And yet that wasn’t the half of it. The image that the article lodged most firmly in my mind was not, finally, that of the jack-o’-lanterns floating away from the family’s dock. Rather, it was the view I imagined from the opposite bank: what someone in one of those lake houses might have seen. It was that person—unmentioned in the woman’s story, purely my own invention—whom I took as my surrogate, and whose point of view it pleases me even today to inhabit: someone stepping from the music and chatter of a Halloween party, maybe a little drunk, wandering—alone, or in intimate company—down to the docks to watch the moon silver the water, and glimpsing there, through a cloud of chilled breath, that line of orange demons as it came across the lake.
For some time prior to my encounter with the Ranger Rick article, I had been fascinated and frustrated by the romantic cliché of messages in bottles: communiqués cast upon the waves for unknown persons to discover. This seemed like a great idea, except for one thing, namely: What message do you put in the bottle? Whatever might be written on the rolled scrap of paper, the true content was always predetermined and always the same: I wrote this. You found it. The genius of what the woman and her family had done consisted precisely of their refinement of this trick: they had replaced the bottles with jack-o’-lanterns, and the content of the message was identical to the act of delivering it.
I would like to be able to point to this as the moment when I realized that I wanted to “be a writer,” but that’s not accurate. Instead, I think of it as the moment when I began to understand how reading and writing actually function. To people such as myself, raised in an indisputably televisual culture, the printed page cannot help but seem about as quaint as a hoop skirt, surpassed as it has been by a dozen or more generations of fresher communicative technologies. How sad, say the apologists of the written word, that reading’s stately and difficult pleasures have been shunted aside by information and amusement served up on pretty screens that engage the audience in a manner so immediate and vivid—if also shallow, and often false—that they have no prayer of competing. That argument’s not completely wrong, I guess, but it also misses the point: these days, recourse to the printed page is not merely quaint, but actually perverse. Like any worthwhile perversions, reading and writing are defined by consensually imposed restrictions, tensions of frustration and deferral. The universally cited limits of written communication—pure language, received in silence from someone absent—are limits, sure enough, but they’re also precisely what makes reading and writing possible as imaginative arts. You craft an object from the materials you’ve collected; you try to fix something in it to shed a little light; you float it into the world across a featureless and mutable surface. Whatever audience finds it won’t know you, and you won’t know that audience: the value of what you’ve made is multiplied by this mutual invisibility. This is what it means to be an author. When it works—if it works—this is how.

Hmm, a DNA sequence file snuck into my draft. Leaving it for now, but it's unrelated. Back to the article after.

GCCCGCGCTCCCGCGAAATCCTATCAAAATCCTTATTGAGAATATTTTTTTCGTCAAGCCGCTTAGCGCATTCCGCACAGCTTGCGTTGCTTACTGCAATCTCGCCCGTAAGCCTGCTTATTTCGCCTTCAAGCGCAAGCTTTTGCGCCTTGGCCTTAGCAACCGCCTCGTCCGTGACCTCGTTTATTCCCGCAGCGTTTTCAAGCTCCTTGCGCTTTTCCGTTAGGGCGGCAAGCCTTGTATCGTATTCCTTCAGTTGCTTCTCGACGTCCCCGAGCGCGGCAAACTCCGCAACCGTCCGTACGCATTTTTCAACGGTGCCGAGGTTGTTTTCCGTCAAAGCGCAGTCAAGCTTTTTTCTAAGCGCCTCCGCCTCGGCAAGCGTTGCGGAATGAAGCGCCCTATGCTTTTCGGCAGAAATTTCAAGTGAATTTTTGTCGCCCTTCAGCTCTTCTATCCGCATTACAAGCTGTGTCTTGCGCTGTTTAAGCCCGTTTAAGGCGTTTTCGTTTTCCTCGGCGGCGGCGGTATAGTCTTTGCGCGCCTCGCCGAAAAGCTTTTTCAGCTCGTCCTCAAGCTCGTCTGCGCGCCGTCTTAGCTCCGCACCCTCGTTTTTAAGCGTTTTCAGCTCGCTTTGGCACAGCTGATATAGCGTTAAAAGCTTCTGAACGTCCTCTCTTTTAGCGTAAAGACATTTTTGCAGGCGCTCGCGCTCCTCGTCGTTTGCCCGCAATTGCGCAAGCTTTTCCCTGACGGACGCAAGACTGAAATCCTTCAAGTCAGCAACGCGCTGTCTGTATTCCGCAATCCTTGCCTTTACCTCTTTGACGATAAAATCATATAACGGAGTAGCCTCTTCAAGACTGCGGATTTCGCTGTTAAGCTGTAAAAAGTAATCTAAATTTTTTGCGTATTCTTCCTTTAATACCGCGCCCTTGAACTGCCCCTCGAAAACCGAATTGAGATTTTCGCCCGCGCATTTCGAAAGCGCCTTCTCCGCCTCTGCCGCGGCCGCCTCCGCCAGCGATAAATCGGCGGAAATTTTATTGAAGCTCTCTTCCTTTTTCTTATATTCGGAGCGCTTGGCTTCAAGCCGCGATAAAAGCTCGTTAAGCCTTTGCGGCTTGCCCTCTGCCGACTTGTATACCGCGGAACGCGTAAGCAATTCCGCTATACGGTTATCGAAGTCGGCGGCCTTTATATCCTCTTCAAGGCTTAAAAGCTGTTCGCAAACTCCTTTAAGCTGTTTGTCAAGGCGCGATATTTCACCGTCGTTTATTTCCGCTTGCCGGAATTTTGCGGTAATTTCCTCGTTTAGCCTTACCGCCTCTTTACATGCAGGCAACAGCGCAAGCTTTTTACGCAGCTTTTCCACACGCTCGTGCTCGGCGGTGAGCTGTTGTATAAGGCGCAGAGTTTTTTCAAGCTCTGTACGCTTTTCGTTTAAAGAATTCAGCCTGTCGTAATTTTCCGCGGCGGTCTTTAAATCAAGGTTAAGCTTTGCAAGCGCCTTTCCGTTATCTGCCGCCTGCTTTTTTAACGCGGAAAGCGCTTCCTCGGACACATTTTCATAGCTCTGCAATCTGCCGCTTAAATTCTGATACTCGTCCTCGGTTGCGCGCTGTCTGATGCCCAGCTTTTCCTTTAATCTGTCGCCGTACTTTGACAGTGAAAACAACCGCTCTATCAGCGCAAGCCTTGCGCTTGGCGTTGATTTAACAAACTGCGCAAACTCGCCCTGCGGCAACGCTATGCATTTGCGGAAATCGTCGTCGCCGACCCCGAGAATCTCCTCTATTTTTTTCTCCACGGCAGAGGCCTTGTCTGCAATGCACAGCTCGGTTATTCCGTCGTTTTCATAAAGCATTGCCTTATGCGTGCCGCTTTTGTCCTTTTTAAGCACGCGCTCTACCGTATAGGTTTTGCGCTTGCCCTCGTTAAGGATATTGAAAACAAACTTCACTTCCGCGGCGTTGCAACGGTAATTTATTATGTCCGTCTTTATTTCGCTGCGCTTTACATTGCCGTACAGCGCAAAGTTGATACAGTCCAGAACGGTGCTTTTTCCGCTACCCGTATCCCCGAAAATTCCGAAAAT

What I believe I discovered in that issue of Ranger Rick—the thing of enduring value that I surely had no grasp of at the time but that I have returned to regularly in the intervening years as a tool and as a landmark—was basically this: an open and expansive attitude about existing in the world that didn’t come at anybody’s unconsented expense. The extravagant purposelessness of what the woman and her family did on that Halloween night seemed a vast leap beyond (and maybe a friendly rebuke to) the usual human-scaled ambitions of the National Wildlife Federation, with their earnest catalogues of species, diets, behaviors, and habitats; at the same time, it was a responsible and intellectually honest alternative to the neo-pagan romanticism that I toyed with while afloat in Lake Conroe. I don’t wish to be overly dramatic here, but this is a distinction that matters: one can follow the first road, if one is disposed to do so, into charmless realms of utilitarian technocracy; the second road, of course, passes through some pretty spectacular scenery on its way into the kingdom of fascist mystification. When we come by our values in childhood, it’s difficult to know exactly what’s at stake, or when it’s too late to stop believing our own bullshit.
There is another path; I suppose there always is. What we believe and what we consider to be true can, for a time, be bracketed: we can step out of ourselves, out of our entanglements, and see our circumstances anew. We call this make-believe; we call it playing a game. Sometimes we call it art, or fiction.
The sun is down; we’re all gathered in the dark. Someone puts on a mask, tells a tale in a strange voice, lifts hands toward the fire to throw shadows on the wall. We know the storyteller, or we think we do, but we can’t make out the familiar face, and now the hair begins to rise on our scalps: the thrill of dreaming freely in this fragile space we’ve made, this zone of relative safety where—without serious consequence—we can take a moment to play tricks on ourselves.
Martin Seay’s writing has appeared in MAKE, Joyland,Gargoyle, and the Gettysburg Review. He lives in Chicago with his spouse, the writer Kathleen Rooney, and maintains the weblog New Strategies for Invisibility.